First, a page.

Given the scale of the massacre, it is critical for the church to intentionally gain a post-Shakahola face. As it is, the church is losing ground to secularism, and letting Shakahola slide will lead to a further slip in much-needed public goodwill. If the church goes dead about the dead, an undercurrent of disrepute will build into an angry wave in the future.

Shakahola wreaked damage on the practice of fasting. Fasting as a Christian practice expresses heightened devotion. It is invoked when praying in words summons “reinforcement” from other parts of the body. This “back up” mostly involves laying down precious sensual habits so as to focus on prayer. The sacrifice silences bodily appetites so as to catch the spiritual frequency more clearly.

Fasting empowers in ways that repulse forces of darkness. Prayer and fasting is a combination seen as accelerating answers to petitions while building spiritual power. Christians who pray and fast regularly and with ease are often admired as this is a “deep end” spirituality. Clearly, fasting is not meant to kill. The warped Shakahola fast presents a critical moment for pulpits to teach often on true and acceptable fasting.

Shakahola scandalised martyrdom. Martyrdom is the highest expression of Christian devotion. It is the highest act of love. In a context of systemic persecution, martyrdom is always a looming possibility. Choosing death over denial is the highest demonstration of authenticity.  With Shakahola, dying for the faith has been soiled and perceived as cultic.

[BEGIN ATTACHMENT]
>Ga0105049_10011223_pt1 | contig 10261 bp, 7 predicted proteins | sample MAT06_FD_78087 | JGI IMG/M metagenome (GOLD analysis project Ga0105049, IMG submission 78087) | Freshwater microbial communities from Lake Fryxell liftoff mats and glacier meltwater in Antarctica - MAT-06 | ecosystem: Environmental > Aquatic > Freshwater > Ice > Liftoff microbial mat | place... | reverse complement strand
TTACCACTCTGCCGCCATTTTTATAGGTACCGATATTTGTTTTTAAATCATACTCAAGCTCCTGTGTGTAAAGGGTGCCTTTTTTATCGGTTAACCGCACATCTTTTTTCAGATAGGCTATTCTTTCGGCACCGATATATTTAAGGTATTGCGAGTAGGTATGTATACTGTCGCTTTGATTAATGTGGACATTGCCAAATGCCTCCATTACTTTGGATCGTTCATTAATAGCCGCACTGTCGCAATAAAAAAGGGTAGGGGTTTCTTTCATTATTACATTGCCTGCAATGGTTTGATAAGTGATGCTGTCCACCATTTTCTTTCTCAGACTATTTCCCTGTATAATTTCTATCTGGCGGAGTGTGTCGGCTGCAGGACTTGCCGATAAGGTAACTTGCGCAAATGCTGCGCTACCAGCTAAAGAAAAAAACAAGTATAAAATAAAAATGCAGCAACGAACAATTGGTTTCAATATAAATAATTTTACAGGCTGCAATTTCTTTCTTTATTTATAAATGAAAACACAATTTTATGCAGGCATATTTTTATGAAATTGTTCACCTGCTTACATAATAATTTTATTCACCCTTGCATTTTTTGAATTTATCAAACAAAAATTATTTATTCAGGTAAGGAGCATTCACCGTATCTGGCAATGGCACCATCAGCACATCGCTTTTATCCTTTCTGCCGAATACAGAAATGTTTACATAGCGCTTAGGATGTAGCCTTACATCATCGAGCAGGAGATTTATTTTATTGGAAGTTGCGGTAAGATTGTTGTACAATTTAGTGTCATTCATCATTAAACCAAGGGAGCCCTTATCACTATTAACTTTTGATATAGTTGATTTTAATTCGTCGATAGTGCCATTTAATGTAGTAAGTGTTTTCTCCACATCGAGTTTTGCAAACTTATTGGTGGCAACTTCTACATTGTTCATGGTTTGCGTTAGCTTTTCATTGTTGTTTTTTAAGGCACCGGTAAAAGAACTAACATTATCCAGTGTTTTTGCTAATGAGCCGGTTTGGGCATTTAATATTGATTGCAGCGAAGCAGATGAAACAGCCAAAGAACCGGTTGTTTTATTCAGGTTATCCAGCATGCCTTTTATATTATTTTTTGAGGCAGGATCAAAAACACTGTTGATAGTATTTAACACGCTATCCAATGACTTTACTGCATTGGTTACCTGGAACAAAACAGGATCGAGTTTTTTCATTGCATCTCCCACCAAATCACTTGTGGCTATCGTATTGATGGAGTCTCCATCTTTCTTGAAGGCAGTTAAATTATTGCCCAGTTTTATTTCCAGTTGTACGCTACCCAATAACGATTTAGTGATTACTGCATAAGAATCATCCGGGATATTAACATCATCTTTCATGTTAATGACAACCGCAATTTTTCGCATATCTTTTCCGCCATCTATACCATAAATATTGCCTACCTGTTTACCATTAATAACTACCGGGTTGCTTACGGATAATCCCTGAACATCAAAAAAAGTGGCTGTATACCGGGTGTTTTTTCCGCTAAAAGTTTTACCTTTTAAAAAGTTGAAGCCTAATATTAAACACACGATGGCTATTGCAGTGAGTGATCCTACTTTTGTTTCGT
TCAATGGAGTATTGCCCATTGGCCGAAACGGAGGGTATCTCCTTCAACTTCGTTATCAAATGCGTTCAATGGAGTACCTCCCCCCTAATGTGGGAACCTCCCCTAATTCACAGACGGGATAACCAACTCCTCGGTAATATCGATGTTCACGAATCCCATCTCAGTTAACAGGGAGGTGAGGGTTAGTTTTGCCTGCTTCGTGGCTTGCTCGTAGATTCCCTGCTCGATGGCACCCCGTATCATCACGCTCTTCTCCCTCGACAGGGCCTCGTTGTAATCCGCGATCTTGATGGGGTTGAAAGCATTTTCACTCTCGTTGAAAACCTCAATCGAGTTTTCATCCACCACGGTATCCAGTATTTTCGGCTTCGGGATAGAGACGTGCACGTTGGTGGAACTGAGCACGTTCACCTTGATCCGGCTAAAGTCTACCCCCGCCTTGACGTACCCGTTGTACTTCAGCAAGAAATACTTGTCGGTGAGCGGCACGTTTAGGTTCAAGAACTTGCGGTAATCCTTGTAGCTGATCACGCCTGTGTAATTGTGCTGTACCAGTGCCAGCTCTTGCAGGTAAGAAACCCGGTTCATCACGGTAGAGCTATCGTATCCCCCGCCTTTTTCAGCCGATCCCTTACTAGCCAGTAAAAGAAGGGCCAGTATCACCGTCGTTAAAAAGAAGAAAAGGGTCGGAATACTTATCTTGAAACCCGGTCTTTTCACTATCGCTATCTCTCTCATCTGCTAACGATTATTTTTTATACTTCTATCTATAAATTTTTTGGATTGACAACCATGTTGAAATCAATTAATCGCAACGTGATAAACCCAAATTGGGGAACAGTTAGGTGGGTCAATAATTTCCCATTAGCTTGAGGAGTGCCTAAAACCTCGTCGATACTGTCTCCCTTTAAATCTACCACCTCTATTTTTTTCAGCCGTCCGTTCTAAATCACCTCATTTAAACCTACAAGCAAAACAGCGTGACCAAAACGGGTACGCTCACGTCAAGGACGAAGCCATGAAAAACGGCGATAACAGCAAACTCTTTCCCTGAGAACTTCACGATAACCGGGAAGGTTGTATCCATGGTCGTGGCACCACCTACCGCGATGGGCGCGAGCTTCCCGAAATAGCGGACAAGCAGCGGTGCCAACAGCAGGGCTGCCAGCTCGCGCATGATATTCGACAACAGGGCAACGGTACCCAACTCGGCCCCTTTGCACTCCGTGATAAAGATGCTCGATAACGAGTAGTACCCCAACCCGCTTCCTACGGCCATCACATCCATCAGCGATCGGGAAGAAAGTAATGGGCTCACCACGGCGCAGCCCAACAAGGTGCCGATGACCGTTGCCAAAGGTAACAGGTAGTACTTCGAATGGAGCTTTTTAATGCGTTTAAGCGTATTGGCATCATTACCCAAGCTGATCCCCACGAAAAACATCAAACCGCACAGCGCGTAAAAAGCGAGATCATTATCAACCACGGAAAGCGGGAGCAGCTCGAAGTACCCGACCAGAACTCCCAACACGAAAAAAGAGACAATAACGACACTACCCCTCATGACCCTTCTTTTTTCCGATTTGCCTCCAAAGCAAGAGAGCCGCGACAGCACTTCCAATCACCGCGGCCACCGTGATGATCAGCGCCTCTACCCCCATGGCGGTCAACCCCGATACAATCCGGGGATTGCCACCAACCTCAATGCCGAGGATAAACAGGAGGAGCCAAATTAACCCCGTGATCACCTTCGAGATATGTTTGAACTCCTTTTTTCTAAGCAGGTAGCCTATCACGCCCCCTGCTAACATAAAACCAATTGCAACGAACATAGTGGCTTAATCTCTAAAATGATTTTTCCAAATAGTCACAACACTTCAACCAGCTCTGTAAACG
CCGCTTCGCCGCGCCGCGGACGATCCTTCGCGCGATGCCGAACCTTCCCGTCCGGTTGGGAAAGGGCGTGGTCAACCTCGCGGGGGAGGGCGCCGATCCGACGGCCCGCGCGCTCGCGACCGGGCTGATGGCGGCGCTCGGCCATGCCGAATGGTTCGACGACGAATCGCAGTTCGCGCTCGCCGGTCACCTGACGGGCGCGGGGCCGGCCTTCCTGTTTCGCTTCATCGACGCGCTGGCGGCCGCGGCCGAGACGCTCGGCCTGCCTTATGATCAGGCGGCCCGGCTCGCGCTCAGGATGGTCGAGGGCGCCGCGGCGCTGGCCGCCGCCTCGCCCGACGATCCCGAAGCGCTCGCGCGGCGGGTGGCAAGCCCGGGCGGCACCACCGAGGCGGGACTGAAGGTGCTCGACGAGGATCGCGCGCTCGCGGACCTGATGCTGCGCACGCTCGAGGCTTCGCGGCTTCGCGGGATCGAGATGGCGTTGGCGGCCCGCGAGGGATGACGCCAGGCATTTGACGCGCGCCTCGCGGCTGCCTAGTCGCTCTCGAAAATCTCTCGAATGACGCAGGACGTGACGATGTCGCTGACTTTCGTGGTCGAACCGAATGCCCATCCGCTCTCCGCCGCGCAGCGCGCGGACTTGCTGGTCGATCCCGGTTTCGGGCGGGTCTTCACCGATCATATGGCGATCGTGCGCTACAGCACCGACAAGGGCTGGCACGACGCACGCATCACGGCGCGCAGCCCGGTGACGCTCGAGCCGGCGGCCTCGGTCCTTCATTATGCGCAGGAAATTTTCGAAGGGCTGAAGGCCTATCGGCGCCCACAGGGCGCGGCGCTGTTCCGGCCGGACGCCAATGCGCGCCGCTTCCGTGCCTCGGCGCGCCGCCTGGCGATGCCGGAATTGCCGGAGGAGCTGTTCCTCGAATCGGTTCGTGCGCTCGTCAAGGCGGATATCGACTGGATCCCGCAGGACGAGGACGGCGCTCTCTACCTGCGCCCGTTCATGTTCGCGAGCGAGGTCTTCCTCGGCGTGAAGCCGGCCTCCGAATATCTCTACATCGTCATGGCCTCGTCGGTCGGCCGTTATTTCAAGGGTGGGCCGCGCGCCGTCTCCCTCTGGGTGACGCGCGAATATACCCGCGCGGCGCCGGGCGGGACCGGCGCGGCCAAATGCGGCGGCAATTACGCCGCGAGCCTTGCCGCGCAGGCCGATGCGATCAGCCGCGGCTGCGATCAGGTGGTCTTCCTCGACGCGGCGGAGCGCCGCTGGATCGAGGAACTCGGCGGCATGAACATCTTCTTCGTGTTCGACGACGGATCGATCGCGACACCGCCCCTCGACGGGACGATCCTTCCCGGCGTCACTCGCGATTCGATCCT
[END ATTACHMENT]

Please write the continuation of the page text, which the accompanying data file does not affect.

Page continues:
That the victims died for spiritual self-actualisation rather than persecution tells of deaths that should have been avoided. That the victims were duped makes their dying unnecessary. Dying for spiritual actualisation does not qualify to be entered in the revered annals of martyrs.  Martyrdom is a rare subject in the church’s pulpit. Shakahola should stir the church to teach more on biblical martyrdom.

The church should apologise that one of their own leaders committed such a horrible act without being detected by the church radar. The discerners did not discern. The seers did not see. The dreamers did not dream. The “feelers” did not feel. The “sensors” did not sense. We pray the church radar has since been fixed. We cannot imagine a church that has suspended Holy Spirit communications!

To feel liberated because of having no relationship with the Shakahola pastors is to miss the point. It is less about distancing ourselves and more about taking responsibility. It is less about washing our hands and more about writing the lessons down. A mature church does not play in the blame league. It should build and publicise parameters for a post-Shakahola church.

In this spirit of solidarity with the living, an interdenominational memorial service is necessary. Here, those who died alone in the bush can be mourned in public. A shrine and monument of remembrance would show respect to those who were buried without dignity. But most important, it’s a daily reminder that the church can lose its mind. Just like a mad government sponsors massacres, a mad church can kill. A sick church is a dangerous church.